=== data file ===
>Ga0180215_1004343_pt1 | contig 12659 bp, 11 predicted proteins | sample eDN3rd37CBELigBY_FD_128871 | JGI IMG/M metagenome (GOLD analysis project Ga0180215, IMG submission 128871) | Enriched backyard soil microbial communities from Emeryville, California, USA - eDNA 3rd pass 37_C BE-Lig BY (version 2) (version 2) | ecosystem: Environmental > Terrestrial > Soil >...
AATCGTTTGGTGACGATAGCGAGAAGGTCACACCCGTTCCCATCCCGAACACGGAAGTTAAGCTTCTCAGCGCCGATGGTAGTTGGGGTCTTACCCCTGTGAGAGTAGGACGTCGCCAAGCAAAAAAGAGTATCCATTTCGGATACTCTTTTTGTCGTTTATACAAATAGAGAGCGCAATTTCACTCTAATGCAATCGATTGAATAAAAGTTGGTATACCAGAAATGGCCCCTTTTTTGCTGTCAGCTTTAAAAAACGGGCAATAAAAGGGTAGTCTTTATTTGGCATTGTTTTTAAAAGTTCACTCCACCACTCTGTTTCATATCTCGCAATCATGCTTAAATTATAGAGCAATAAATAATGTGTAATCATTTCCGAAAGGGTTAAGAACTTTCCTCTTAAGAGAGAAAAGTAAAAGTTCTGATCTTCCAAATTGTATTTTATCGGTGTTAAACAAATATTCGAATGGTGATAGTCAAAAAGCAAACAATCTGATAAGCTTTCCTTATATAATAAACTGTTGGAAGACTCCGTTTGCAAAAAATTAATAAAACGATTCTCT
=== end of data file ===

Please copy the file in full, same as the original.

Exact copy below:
>Ga0180215_1004343_pt1 | contig 12659 bp, 11 predicted proteins | sample eDN3rd37CBELigBY_FD_128871 | JGI IMG/M metagenome (GOLD analysis project Ga0180215, IMG submission 128871) | Enriched backyard soil microbial communities from Emeryville, California, USA - eDNA 3rd pass 37_C BE-Lig BY (version 2) (version 2) | ecosystem: Environmental > Terrestrial > Soil >...
AATCGTTTGGTGACGATAGCGAGAAGGTCACACCCGTTCCCATCCCGAACACGGAAGTTAAGCTTCTCAGCGCCGATGGTAGTTGGGGTCTTACCCCTGTGAGAGTAGGACGTCGCCAAGCAAAAAAGAGTATCCATTTCGGATACTCTTTTTGTCGTTTATACAAATAGAGAGCGCAATTTCACTCTAATGCAATCGATTGAATAAAAGTTGGTATACCAGAAATGGCCCCTTTTTTGCTGTCAGCTTTAAAAAACGGGCAATAAAAGGGTAGTCTTTATTTGGCATTGTTTTTAAAAGTTCACTCCACCACTCTGTTTCATATCTCGCAATCATGCTTAAATTATAGAGCAATAAATAATGTGTAATCATTTCCGAAAGGGTTAAGAACTTTCCTCTTAAGAGAGAAAAGTAAAAGTTCTGATCTTCCAAATTGTATTTTATCGGTGTTAAACAAATATTCGAATGGTGATAGTCAAAAAGCAAACAATCTGATAAGCTTTCCTTATATAATAAACTGTTGGAAGACTCCGTTTGCAAAAAATTAATAAAACGATTCTCT